Reviews have been very positive all across the board. Did you expect such a universally favorable response?

Steve: Because of what this record's about lyrically, I think you'd have to be a pretty miserable person to slag it off. All I ever wanted to do was be heartfelt and honest. Because of that I was comfortable with people saying whatever they wanted to say about it. I know what I feel about it and where it was borne out of which is what's important to me. So yes, I am surprised that the reviews have been as positive as they have been because I don't have that self-belief really. But at the same time it's great that people are getting it.

Rachel: Also, it is hard from having the Slowdive association because it is so different. I know there will be diehard Slowdive fans that won't like it because it sounds nothing like Slowdive.

But then I guess one way of answering that is pointing out each Slowdive record is different to its predecessor.

Rachel: One writer spent the entire review trying to match Soft Cavalry songs to different Slowdive eras! He clearly didn't get the record and was so far off the mark. More importantly, Neil Halstead is the songwriter for Slowdive. Steve Clarke is the songwriter for The Soft Cavalry. The only common denominator is that I sing on both! Also, he was referencing Minor Victories, which is even more off the mark. People are entitled to their opinions and that's fine but this guy really didn't get it.

Steve: I didn't grow up with shoegaze in any shape or form.

Rachel: He hates it! He really doesn't like it.

Steve: I've learned to like it. When you spend four years on the road with a band you either come to love or hate them.

Rachel: He only comes to the side of the stage for the last song so he can shine the torch and get us off! He sits in his office the rest of the time.

Steve: When I got offered the job to tour manage Slowdive I'd never heard of them. I'd literally never, ever heard of them. I grew up listening to bands like Soundgarden. If people were to ask me what influenced the writing on this record I honestly couldn't say. When I write songs I don't really listen to any other music at all. There are certain subconscious things you've listened to over the years which ease their way in and my writing's quite structured so I guess there is an element of a '90s thing there. Even though sonically it's not that obvious.

It's a very diverse record sonically. I'd even say the majority of the 12 songs come from very different places.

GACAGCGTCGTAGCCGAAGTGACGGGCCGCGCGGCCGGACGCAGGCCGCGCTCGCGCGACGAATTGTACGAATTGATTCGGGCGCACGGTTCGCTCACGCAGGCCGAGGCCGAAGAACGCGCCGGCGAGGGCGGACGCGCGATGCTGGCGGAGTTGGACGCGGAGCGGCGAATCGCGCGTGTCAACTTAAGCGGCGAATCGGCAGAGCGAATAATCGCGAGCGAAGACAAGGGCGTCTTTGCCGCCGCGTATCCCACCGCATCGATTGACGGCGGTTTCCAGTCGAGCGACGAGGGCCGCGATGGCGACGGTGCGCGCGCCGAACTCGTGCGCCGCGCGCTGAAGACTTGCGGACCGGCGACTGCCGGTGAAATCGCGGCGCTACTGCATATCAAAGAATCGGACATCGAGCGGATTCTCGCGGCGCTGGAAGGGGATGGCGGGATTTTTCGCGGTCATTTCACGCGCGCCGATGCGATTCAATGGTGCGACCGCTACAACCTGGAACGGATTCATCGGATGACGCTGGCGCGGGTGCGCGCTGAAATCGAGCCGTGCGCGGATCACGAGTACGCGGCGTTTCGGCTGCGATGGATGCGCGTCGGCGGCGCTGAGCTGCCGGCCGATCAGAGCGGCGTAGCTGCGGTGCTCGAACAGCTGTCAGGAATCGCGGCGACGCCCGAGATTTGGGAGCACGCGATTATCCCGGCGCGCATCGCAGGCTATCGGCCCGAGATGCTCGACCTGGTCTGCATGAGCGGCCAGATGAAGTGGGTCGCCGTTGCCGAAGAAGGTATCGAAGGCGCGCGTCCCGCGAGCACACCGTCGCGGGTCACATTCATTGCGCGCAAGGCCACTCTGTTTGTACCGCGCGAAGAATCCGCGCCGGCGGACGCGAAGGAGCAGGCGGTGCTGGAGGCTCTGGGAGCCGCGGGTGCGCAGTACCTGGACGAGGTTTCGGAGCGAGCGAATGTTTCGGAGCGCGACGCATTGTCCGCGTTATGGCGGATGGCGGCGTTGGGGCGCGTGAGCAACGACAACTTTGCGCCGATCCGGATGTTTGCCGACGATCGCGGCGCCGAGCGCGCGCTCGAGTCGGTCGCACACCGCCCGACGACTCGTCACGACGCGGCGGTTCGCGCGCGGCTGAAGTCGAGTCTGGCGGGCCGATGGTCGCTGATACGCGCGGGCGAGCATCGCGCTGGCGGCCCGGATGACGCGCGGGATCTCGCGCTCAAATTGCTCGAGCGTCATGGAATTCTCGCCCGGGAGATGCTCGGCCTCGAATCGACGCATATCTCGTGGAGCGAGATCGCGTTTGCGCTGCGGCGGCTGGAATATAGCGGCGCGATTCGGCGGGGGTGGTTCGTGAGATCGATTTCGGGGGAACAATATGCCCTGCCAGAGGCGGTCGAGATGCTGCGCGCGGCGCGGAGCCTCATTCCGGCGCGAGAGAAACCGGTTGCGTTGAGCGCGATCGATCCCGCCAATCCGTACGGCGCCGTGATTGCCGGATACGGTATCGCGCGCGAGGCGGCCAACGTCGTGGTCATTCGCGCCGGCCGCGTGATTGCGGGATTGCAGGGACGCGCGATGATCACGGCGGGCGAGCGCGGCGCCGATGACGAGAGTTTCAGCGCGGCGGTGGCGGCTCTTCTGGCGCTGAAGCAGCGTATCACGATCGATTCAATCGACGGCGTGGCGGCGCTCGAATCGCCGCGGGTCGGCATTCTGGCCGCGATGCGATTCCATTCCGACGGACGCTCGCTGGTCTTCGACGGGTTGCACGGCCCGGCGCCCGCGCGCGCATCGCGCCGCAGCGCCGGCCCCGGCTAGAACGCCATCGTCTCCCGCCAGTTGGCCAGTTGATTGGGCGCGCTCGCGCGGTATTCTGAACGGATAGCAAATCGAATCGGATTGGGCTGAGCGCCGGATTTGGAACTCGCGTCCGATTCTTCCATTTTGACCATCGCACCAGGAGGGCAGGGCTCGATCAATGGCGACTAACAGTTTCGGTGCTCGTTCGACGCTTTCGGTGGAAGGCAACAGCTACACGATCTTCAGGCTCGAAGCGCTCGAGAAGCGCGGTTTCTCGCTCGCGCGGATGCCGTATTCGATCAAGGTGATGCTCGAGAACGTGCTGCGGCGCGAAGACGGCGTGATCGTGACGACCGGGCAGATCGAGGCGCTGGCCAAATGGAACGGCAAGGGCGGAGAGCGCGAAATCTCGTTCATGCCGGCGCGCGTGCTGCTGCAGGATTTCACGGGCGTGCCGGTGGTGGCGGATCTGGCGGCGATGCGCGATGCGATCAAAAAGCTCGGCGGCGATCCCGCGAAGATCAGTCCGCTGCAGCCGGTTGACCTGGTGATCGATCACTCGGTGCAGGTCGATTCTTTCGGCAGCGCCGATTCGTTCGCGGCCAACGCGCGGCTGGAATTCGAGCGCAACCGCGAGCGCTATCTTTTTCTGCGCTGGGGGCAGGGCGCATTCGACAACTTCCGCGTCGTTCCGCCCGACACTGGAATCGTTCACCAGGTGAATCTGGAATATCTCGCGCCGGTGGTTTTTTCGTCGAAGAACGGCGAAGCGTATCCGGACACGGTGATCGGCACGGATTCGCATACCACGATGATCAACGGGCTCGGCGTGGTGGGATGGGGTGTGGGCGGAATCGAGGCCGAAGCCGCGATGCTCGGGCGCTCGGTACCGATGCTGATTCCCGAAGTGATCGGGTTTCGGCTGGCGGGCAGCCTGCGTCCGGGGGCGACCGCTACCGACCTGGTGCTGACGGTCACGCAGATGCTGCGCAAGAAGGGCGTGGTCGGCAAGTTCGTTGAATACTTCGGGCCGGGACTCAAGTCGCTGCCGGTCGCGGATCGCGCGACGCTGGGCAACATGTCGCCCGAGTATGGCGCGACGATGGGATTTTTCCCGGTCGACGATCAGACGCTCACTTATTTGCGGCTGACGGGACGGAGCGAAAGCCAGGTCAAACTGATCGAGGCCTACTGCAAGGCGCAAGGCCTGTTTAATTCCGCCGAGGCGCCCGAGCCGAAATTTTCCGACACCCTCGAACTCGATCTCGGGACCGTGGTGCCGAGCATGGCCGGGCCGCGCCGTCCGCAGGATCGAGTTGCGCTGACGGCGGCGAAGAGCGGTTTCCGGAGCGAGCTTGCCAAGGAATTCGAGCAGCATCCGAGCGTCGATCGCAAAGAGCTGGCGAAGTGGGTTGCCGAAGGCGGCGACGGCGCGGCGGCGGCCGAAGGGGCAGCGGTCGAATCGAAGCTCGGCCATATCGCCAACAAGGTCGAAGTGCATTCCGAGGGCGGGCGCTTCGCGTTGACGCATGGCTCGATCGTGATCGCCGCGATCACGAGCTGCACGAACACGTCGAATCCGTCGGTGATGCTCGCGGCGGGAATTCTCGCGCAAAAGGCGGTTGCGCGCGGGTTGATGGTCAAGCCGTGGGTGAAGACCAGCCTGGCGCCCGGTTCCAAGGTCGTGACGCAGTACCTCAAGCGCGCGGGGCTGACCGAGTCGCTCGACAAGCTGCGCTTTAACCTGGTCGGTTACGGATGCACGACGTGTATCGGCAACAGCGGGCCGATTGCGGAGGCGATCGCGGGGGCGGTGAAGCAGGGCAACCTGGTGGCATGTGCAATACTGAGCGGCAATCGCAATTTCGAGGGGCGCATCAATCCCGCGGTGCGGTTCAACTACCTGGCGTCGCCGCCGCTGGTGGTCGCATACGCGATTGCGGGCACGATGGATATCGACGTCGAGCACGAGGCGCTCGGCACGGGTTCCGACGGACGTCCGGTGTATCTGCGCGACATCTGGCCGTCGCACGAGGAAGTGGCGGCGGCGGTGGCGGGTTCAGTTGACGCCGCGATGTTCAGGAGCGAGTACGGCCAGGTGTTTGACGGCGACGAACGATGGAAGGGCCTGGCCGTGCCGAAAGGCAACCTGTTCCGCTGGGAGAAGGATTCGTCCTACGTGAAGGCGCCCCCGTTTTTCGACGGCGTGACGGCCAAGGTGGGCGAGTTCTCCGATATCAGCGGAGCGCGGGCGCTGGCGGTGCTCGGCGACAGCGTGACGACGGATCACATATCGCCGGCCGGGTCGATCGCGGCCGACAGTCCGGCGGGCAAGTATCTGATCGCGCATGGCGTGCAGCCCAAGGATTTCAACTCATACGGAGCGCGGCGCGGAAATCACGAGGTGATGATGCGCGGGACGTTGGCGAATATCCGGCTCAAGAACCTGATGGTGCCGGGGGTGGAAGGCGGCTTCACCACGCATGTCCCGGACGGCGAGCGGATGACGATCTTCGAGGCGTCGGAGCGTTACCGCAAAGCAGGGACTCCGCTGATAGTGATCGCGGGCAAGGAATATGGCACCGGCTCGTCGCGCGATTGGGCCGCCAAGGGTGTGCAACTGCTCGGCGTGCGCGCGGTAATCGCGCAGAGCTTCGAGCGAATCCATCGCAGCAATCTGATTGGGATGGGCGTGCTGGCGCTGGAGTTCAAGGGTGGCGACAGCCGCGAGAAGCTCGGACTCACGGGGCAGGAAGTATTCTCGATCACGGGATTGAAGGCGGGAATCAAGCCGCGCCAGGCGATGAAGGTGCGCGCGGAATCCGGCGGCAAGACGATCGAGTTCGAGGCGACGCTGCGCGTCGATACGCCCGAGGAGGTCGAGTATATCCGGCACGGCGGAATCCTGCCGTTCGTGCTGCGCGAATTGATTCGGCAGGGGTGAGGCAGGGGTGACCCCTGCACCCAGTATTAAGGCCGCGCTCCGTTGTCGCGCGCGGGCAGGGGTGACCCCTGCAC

Steve: I'm into loads of different stuff so I guess that's where they come from.

Rachel: Also, there'd be lots of different points where I'd be saying to Steve, "Allow a bit more space in the songs rather than have them all just lyrics." That's where we differ I guess.

Steve: We had a similar thing with the Minor Victories stuff didn't we. Filling in gaps left, right, and center where Rachel would be saying no! Let the guitar speak.

Will there be another Slowdive record?

Rachel: I think there will be. I don't know when it will come out. It might be a couple of years. We're taking this year off. We had planned to take a year off from last September but then we kept having more gigs added. Pitchfork festival in February was the last show we played this year, but we turned down everything we've been offered since. They're all coming over to our house soon, as we've just moved, so I've engineered a little Slowdive reunion. That might be the only time we'll see each other for the rest of this year. I think Neil's working on solo, electronic bleepy stuff at the moment.

And Minor Victories too?

Rachel: There will be another one of those as well at some point. We went to Stuart's wedding in April and we were all there apart from Justin who was doing Editors shows. It was all a bit of a love in. We were just talking about friendship and how important it is when you meet people in life—particularly as you get older—that you resonate with. Those kinds of friendships tend to be few and far between. It can be quite rare. So when you find those people you try and hold onto them. So we did talk about doing another Minor Victories record and the idea is there of what it might sound like, even though we haven't started it yet.

Steve: Also, James from Minor Victories made our videos for "Bulletproof" and "Dive" so it's a great little family unit.

www.thesoftcavalry.com